Polybe + Seats’ latest installation, A Thousand Thousand Slimy Things: An Aquatic Spectacular of Conservation and Change, is an ambitious attempt to investigate our relationship to the sea. It is a theatrical convergence of our romanticism of the ocean and our actual daily destruction of it as land loving consumers. Under the direction of Jessica Brater, the ensemble (Carmel Amit, Jenni Lerche, Elaine O’Brien, Sarah Sakaan, Eugene Michael Santiago, Hilary Thomas and Ari Vigoda) admirably offers an evening of theater that reminds us that ultimately we are all sailing into uncharted waters. The performance is inspired by the real life mermaids of Weeki Wachee, Florida. Since 1947, Weeki Wachee Springs State Park has been the home and performance venue for the Weeki Wachee mermaids. In 2003, lead by Weeki Wachee’s mayor and former mermaid Robyn Anderson, the mermaids lead a campaign to save the park from closure. Upon arriving at the Waterfront Museum in Red Hook, one is greeted by the protesting mermaids, played by Carmel Amit, Jenni Lerche, and Hillary Thomas.
The ensemble efficiently and effectively navigates through the space and through the multitude of characters that the members take on. As a unit, the actors function as a school of scientists. Dressed in white lab coats, they flitter, measure, and investigate. But to what end? Science can tell us what is happening but certainly cannot undo the damage. Ari Vigoda is completely captivating as John, an explorer who is set adrift on his best friend Jake Jr., a melting iceberg. Unlike the school of scientists who take a mechanical and distanced approach to their work, John serves as the emotional center.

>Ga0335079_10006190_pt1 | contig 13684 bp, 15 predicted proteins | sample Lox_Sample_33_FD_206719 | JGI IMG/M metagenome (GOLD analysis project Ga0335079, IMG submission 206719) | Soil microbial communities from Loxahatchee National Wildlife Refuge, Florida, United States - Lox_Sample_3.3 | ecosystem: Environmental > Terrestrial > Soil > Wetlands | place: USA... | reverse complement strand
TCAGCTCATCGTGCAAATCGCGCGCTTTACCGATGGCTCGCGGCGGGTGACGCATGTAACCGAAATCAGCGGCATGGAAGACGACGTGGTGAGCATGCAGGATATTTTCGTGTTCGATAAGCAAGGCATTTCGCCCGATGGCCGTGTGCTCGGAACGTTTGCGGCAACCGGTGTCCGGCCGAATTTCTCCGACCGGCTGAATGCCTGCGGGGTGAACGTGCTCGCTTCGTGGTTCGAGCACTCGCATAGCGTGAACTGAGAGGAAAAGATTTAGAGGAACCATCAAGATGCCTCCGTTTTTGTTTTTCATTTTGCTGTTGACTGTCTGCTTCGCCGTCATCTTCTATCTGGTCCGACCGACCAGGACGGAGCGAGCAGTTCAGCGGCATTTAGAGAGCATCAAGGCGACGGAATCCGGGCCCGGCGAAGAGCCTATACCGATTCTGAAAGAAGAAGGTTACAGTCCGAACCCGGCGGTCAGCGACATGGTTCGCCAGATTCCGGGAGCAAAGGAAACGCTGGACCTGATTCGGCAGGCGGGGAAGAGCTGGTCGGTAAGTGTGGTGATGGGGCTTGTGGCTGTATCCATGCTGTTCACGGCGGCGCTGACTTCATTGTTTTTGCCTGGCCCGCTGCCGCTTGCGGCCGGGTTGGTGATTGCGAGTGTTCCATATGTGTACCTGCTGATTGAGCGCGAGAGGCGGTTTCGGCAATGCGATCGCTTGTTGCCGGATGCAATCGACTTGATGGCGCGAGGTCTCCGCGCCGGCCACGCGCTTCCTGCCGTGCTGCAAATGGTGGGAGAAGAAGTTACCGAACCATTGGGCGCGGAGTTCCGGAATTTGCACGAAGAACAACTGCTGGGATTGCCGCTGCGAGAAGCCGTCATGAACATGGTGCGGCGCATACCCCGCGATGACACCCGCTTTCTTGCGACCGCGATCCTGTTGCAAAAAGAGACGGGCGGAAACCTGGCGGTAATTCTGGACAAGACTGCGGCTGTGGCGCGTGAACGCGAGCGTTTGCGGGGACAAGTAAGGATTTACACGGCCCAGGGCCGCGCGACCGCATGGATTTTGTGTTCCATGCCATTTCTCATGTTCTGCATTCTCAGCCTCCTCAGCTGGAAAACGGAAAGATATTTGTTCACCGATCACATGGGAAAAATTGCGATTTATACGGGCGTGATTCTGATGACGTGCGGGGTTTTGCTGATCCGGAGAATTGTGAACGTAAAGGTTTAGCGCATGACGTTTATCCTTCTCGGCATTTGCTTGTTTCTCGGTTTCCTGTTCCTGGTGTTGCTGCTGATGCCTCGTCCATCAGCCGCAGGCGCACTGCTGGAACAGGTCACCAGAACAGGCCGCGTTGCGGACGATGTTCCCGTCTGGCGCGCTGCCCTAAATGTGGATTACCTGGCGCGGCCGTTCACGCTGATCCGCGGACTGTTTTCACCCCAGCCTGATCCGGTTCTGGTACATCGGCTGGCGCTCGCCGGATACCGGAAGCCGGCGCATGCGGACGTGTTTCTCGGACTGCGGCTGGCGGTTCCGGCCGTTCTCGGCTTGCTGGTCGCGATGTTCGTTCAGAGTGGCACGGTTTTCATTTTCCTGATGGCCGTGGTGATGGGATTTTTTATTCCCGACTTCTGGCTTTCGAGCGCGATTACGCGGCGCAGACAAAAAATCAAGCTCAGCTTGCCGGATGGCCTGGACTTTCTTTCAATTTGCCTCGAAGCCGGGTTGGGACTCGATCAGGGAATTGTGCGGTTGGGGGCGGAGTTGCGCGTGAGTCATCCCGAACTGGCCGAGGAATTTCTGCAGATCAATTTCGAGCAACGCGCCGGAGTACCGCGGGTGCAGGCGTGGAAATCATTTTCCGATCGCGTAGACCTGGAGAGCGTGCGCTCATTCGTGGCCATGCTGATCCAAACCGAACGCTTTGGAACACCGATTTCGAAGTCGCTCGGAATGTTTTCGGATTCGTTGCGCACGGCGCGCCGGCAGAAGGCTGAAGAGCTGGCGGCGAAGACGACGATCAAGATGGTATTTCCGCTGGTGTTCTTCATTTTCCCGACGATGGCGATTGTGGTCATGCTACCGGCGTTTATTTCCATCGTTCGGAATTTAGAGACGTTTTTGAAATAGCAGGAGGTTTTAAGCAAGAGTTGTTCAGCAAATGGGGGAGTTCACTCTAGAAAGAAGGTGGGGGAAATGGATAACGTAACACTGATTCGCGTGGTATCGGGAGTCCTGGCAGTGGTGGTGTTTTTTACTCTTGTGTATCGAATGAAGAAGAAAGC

A Thousand Thousand Slimy Things has all of the right conceptual and artistic elements.The performance takes place at the Waterfront Museum and Showboat Barge in Red Hook, Brooklyn. Spending an evening on the water, seated on a 96 year old barge, one can feel the motion of the water beneath one’s seat. Natalie Robin’s lighting design compliments the space, drawing attention to the interior when necessary and at other moments beautifully taking us underwater. Set designer Eli Kaplan-Wildman and costume designer Bevan Dunbar use only reclaimed objects for the design. As the performance progresses the stage becomes overrun with the dross of our daily life: water bottle, rubber bands and plastic bags. The visual mess juxtaposed with a lyrical script suggest the abyss that has been created between our idealized relationship to the sea and our actual indifference. The text for the piece included excepts from Moby Dick, Rachel Carson’s The Sea Around Us, The Little Mermaid, Ibsen’s Lady From the Sea, as well as transcripts of interviews of the Weeki Wachee mermaids.
In spite of the precision and cohesion of the ensemble, what is lost is the overall journey of the evening. A Thousand Thousand Slimy Things is a collection of moments, not a unified event. Artfully told and visually compelling, ultimately the play skims the surface but does not quite get to what lies beneath.